When vera_main is called, through a PLI call inserted in the Verilog event queue, the clock and transition it represents is checked against the contexts waiting for a clock transition in the wait queue. As discussed above for vera_main, it will compare those contexts which are waiting to the particular clock transition which produced this call and will transfer to the run queue those contexts which are now satisfied. Each context in the run queue is then executed until all contexts have been executed as far as they can without a new clock edge and are either: i) finished, or ii) back on the wait queue. If a skew has been specified in the interface statement for data signals being used by a context, that skew is accomplished during the running of the contexts as follows. Data signals which are to be observed by Vera a certain skew time before the clock edge are observed through a delay device at the time of the clock edge. Data signals which are to be driven by Vera a certain skew time after the clock edge are driven through a delay device at the time of the clock edge. Once the run queue is empty, control is returned to the Verilog simulation at the point just after the inserted PLI call to vera_main.
While most Verilog/Vera communication is typically synchronized through interface statements as described above, there are two additional forms of synchronization: i) a Vera language specification that the Verilog simulation call the Vera simulation at some particular point in time of the Verilog simulation, and ii) a Vera language specification that the Verilog simulation call the Vera simulation upon a specified asynchronous transition of a specified signal, independent of any other clock signal. Each of these two additional forms of synchronization is handled by an additional callback procedure, in addition to the two callback procedures discussed above. As with the callback procedures discussed above, this division into two additional callback procedures is done in order to increase the speed of callback processing. Both of these two additional forms of Verilog/Vera synchronization are accomplished by having vmc_init perform some additional operations during step (ii) of the five major vmc_init functions described above. With regard to each call to Vera at a Verilog time, vmc_init through the PLI inserts in the event queue of Verilog, at the appropriate point in time, a call to a third callback procedure which is optimized for handling this type of callback situation. This third callback procedure inserts into the Verilog event queue, at the end of the time step in which the third callback procedure was called (and immediately before the following the time step), a PLI call to vera main which also contains an indication of the time step at which Verilog has arrived. The callback procedure then returns control to the Verilog modules simulating the DUT which will continue processing any events at the current time step of the Verilog event queue before the inserted call to vera_main is executed. vera_main will then check the time passed to it against any contexts which are waiting for that time to occur before executing. vera_main will continue executing various contexts until the run queue becomes empty, at which point control is returned to the Verilog simulation at the point just after the inserted PLI call to vera_main. With regard to the asynchronous Vera call, vmc_init through the PLI sets up these asynchronous nodes as calling a fourth callback procedure. This fourth callback procedure investigates whether the transition which has occurred is the one sought for by a particular Vera language statement and if so, inserts into the Verilog event queue, at the end of the time step in which the fourth callback procedure was called (and immediately before the following the time step), a PLI call to vera_main which also contains an indication of the node which has changed and the transition type. The callback procedure then returns control to the Verilog modules simulating the DUT which will continue processing any events at the current time step of the Verilog event queue before the inserted call to vera_main is executed. vera_main will then check the asynchronous transition indication passed to it against any contexts which are waiting for that transition to occur before executing. vera_main will continue executing various contexts until the run queue becomes empty, at which point control is returned to the Verilog simulation at the point just after the inserted PLI call to vera_main.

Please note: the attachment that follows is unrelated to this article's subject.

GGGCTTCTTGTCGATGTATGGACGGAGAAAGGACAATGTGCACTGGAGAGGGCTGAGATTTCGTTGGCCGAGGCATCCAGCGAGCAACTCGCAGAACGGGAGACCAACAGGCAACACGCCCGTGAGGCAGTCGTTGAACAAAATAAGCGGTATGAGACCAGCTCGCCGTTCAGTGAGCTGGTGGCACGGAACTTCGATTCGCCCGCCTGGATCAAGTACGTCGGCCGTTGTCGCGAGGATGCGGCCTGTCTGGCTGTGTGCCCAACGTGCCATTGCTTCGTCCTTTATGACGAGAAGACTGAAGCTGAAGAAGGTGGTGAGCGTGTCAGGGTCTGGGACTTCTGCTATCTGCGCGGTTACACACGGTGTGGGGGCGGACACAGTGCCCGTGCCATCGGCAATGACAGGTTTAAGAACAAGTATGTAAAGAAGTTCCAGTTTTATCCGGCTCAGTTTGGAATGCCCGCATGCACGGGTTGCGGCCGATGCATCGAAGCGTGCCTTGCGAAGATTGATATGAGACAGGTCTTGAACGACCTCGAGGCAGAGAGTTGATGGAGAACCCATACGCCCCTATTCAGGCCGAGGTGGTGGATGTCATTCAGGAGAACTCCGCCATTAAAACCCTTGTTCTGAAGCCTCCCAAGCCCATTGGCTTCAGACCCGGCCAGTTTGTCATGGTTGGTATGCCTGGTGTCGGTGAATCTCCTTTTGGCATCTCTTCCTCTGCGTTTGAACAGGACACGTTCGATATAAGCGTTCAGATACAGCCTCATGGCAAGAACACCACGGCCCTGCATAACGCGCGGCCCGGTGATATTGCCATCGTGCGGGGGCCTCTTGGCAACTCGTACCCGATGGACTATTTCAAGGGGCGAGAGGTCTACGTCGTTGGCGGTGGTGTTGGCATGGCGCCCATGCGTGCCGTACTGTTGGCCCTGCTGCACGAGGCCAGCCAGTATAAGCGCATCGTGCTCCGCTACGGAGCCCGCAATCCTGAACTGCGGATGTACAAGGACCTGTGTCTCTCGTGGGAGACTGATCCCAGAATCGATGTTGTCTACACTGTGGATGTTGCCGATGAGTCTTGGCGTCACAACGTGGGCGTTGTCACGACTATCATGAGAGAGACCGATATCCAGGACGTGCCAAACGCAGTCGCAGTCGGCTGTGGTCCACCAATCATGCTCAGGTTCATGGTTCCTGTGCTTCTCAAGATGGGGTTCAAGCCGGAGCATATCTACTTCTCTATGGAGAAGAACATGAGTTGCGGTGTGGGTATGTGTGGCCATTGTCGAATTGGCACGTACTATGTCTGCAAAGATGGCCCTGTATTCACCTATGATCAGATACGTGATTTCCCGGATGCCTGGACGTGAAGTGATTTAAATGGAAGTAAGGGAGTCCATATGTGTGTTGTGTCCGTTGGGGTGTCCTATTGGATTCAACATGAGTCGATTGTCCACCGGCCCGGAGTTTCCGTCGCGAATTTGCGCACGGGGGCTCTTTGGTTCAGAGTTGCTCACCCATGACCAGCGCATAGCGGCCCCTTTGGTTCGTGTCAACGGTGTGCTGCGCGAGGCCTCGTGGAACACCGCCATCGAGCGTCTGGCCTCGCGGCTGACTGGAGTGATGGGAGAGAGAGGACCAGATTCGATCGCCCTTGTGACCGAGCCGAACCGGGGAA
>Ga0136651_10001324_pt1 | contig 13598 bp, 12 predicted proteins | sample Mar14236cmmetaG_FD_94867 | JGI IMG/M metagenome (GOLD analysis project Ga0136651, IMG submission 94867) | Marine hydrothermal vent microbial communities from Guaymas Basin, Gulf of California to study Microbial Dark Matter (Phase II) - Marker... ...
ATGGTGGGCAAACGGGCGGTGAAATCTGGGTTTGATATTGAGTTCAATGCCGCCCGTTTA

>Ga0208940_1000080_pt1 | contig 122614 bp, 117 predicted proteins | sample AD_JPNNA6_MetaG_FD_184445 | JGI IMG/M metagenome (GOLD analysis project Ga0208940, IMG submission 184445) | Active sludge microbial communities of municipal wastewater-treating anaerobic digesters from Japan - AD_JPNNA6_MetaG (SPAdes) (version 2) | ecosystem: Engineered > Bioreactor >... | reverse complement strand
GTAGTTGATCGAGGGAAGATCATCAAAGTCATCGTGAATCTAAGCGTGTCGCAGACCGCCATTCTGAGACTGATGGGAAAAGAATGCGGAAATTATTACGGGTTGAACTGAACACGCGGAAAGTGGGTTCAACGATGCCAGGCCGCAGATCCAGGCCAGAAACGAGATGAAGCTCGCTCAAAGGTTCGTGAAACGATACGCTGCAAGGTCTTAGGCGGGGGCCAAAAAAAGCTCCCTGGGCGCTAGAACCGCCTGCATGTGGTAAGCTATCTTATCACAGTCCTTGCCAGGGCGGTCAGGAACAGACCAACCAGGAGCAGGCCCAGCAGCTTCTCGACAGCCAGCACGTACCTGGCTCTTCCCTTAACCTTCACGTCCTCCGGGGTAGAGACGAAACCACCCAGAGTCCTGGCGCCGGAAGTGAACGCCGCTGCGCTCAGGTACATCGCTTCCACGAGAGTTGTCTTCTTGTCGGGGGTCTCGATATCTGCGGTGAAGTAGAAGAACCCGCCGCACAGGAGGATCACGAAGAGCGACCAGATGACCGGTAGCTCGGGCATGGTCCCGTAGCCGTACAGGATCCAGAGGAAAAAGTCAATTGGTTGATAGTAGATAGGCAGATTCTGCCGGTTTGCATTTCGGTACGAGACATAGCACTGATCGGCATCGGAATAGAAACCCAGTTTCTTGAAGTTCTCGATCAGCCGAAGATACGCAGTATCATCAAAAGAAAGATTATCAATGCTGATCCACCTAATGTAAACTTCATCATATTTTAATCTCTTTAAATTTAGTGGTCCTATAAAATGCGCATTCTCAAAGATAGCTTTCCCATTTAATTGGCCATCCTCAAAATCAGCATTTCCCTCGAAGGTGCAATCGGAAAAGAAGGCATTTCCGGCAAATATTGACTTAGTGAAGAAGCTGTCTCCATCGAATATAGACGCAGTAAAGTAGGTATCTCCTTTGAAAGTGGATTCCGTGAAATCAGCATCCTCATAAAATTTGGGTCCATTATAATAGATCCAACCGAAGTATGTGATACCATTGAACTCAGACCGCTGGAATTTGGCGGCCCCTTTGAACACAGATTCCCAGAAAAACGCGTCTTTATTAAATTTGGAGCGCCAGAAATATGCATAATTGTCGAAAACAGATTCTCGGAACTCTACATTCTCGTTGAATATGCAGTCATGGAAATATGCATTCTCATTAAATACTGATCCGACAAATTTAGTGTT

2. Vera Language Expect Statement Programming
Critical to any verification language is the ability to monitor the values at certain nodes of the DUT at certain times and to determine whether those values are in accordance with the DUT's expected performance. The present invention adds to Vera capabilities in this crucial area.
Specifically, the present invention relates to a statement, called a “restricted expect,” which is described in the Microfiche Appendix at Section 4.4.4.
The general syntax for an expect statement is shown in FIG. 1. There are three varieties of expect, depending upon the value of the expect operator. These three varieties are shown in FIGS. 2A-2C, and are described, respectively, in Sections 184.108.40.206-220.127.116.11 of the Microfiche Appendix. The syntax for these three varieties of expects is basically the same. The expect op is followed by a “delay” and a “window” specification. The “delay” basically specifies an offset delay before which the expect is not actually monitoring. The “window” basically specifies a time period during which the expect may continue to monitor. The “delay” and “window” specifications are followed, syntactically, by an expect_list which specifies the nodes of Verilog to be monitored and the values to expect for each node. Before describing the syntax of the expect_list, the basic functionality of each variety of expect will be explained in terms of testing the value of a single signal called “signal1.”